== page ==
Goldman Sachs is making an unusual loan of $9.6 million to keep young men out of New York City jail. And while, yes, they can make millions out of the deal, there are good intentions behind it. It’s all part of the introduction of a Social Impact Bond, invented in the UK and now launched here by Mayor Bloomberg, in which the private sector seeks to privide a solution to a problem that would cost the government money.
If the plan works, the investors and city split the profits, while if it doesn’t, tax payers don’t pay and the investors bear the loss. Specifically, Goldman’s loan will go to a non-profit called MDRC to pay for a selection of services for teen offenders. And if none of it works out, Bloomberg Philanthropies has guaranteed the bulk of the loan capping Goldman’s exposure to 25%. And that’s what’s so interesting because it prompts a series of questions that speak to the heart of the role of the private sector in scaling (and bankrolling) social change:
1. Does such an effort by Goldman Sachs do anything to improve its reputation in your mind since the revelations of banking practices since 2008?
2. Does the potential upside of the deal for Goldman diminish any reputational benefit especially when they ultimately bear so little risk?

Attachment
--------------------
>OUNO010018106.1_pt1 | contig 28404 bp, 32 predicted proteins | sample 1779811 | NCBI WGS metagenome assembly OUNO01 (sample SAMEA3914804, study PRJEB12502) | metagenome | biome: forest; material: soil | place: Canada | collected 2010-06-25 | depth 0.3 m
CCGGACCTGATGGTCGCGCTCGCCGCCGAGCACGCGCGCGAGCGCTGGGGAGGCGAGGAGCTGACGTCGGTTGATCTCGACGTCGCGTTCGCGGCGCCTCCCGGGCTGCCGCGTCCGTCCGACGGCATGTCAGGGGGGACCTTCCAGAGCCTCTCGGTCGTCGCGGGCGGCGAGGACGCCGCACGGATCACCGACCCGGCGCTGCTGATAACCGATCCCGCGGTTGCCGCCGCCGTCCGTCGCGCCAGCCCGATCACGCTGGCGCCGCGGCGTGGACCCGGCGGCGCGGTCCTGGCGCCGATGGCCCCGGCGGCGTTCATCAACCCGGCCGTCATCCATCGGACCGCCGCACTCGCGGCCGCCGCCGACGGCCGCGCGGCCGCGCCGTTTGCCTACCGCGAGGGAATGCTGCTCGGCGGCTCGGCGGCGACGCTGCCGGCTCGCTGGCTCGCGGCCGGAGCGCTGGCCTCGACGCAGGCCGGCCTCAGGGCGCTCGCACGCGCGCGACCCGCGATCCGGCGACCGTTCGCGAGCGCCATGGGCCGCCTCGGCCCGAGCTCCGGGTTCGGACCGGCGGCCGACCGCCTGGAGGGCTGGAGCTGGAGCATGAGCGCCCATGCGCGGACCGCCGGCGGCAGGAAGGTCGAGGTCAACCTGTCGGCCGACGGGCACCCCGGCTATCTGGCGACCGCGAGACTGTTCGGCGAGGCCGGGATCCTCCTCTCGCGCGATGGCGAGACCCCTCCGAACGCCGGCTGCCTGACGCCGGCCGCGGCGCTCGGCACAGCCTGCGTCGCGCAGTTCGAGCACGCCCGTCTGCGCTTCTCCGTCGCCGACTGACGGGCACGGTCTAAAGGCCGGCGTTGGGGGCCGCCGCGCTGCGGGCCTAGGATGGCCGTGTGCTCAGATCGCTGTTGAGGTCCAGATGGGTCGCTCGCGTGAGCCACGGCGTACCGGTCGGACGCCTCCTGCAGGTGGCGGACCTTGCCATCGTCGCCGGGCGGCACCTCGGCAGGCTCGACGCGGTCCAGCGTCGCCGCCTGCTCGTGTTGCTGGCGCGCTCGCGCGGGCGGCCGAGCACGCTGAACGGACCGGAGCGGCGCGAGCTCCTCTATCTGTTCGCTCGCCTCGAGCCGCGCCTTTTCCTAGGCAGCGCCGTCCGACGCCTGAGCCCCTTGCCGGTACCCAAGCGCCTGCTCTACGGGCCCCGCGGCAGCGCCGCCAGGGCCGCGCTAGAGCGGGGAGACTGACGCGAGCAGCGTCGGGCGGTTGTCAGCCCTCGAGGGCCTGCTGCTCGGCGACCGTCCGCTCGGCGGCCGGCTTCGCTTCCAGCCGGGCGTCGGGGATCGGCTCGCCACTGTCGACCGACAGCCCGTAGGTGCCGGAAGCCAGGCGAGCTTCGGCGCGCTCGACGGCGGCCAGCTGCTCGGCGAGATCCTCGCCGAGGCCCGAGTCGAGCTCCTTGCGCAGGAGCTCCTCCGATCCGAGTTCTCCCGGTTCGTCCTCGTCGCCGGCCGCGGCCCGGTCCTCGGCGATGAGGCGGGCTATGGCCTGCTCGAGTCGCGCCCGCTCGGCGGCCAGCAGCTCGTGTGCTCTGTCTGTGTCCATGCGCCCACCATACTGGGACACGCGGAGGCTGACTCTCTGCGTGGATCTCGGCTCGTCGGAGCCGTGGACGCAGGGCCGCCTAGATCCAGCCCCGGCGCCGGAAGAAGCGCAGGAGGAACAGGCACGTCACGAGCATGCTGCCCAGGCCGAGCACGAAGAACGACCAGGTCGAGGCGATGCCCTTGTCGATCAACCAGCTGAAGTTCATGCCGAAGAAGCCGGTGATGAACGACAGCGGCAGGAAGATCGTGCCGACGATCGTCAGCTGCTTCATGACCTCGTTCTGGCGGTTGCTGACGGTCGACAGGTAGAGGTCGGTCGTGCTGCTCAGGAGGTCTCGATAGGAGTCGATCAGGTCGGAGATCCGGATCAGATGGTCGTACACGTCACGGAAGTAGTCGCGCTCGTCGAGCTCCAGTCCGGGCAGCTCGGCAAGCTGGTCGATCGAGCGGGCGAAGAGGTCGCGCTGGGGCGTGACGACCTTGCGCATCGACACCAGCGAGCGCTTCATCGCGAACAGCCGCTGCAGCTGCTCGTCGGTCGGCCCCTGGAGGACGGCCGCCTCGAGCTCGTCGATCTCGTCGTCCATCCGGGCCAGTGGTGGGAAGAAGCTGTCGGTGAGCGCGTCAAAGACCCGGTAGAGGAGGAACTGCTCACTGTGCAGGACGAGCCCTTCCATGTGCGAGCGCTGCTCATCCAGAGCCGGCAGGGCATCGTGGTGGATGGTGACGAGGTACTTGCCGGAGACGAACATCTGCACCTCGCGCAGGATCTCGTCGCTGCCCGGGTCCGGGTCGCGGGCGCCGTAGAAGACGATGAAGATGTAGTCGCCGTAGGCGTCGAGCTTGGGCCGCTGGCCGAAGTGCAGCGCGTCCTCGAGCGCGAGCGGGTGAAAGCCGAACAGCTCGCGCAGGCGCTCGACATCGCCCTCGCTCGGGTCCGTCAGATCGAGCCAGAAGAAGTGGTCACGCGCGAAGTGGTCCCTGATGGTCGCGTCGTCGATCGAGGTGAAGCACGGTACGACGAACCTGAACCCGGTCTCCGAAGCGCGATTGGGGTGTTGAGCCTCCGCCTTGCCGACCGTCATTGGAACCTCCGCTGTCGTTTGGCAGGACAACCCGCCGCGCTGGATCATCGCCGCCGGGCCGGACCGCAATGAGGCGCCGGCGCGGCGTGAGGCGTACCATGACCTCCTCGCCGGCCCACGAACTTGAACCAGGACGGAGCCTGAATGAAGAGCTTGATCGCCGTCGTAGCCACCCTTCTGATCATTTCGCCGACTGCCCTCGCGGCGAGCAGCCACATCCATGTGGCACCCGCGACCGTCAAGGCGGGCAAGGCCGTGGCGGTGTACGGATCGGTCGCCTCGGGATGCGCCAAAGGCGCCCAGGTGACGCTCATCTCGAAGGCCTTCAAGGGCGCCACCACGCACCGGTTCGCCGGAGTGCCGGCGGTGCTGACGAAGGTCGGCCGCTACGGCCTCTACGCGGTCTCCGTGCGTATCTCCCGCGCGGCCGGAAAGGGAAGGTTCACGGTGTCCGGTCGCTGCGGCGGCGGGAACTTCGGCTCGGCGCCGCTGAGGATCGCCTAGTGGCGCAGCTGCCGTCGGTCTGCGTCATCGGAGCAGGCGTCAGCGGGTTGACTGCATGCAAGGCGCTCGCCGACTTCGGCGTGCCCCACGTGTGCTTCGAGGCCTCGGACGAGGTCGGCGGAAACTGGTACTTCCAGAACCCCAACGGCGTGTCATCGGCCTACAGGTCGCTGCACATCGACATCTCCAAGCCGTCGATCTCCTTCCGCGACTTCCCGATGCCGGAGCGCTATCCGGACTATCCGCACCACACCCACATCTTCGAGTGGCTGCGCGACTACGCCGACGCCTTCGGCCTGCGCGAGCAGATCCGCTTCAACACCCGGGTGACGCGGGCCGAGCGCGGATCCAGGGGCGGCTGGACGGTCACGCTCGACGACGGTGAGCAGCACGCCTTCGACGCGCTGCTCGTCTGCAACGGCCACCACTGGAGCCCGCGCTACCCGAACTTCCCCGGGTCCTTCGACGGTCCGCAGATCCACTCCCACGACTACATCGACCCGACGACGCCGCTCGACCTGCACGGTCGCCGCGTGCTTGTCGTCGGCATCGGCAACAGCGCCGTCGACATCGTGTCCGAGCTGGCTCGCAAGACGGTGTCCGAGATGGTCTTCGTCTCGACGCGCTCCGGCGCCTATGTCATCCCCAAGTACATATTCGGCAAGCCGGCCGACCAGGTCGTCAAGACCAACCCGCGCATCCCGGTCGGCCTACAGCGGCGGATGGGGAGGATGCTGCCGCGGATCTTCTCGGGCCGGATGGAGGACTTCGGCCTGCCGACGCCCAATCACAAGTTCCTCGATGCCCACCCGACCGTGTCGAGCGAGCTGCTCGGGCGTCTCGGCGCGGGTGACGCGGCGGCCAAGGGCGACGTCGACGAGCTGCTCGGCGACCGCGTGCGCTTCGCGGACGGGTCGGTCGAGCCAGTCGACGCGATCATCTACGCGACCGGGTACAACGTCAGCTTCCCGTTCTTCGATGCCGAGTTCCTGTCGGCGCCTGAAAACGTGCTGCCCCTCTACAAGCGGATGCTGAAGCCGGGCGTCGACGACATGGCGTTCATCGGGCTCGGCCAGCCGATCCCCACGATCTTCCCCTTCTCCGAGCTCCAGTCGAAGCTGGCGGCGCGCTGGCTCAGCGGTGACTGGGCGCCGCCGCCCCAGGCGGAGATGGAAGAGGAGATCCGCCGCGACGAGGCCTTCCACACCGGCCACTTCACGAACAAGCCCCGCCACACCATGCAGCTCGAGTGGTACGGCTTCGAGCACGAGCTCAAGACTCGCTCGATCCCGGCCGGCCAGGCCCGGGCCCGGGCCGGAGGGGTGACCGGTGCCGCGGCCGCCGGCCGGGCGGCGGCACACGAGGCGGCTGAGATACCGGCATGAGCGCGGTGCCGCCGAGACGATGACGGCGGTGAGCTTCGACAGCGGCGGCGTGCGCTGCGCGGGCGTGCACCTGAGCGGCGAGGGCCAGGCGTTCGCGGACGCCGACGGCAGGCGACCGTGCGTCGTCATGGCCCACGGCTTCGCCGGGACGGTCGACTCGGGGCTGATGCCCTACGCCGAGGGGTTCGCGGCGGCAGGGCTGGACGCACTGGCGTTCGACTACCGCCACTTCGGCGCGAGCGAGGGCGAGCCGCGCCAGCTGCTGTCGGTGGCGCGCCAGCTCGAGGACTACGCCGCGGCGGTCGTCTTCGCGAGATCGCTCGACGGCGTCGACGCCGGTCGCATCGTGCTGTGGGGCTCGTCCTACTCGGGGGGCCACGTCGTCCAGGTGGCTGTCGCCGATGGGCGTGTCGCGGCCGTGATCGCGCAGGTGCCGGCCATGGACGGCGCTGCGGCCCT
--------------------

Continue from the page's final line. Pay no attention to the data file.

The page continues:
3. Is it alright in the tax payers mind to empower private sector companies to profit by doing projects that government agencies should manage themselves?
4. Do consumers believe such efforts are motivated by a genuine intentions to help or are they seen as yet another (and quite literal) way to profit from the disadvantaged?
5. Is a feature in which private sector companies underwrite social change of all types feasible, both in terms of consumers and citizen support and the bottom line value to those companies?
6. Is it appropriate that Goldman gets a good deal in order to inspire other companies to follow suit?
With government burdened by debt and bipartisan inertia, and non-profits under-resourced, we have little recourse but to look to the private sector to spearhead social change. Yet with it will come even greater scrutiny of the mixed motives and competing agendas of for-profit companies empowering change.
If corporations such as Goldman Sachs cynically view such efforts as merely money-making opportunities they will rob themselves of the reputational benefits they so desperately need. If they re-characterize such efforts as investments in long term customer loyalty through social impact, they can quickly take the lead in what is both a necessary and expanding marketplace opportunity.
Do you support such efforts by Goldman Sachs? Do you believe their motives are genuine, cynical, or a mixture of both?
As the days when social media was pegged as a fad drift from memory, mobile advertising has risen to take its place. Will mobile ads be effective, what ad format works best, who will win the mobile payments battle and why? Yet a quick glance at the infographic by Luma (above) should be enough to assure anyone that mobile advertising (like Social TV)is already a force that will reshape the marketplace and consumer spending. And, if there was any lingering doubt, the numbers below should dispel it.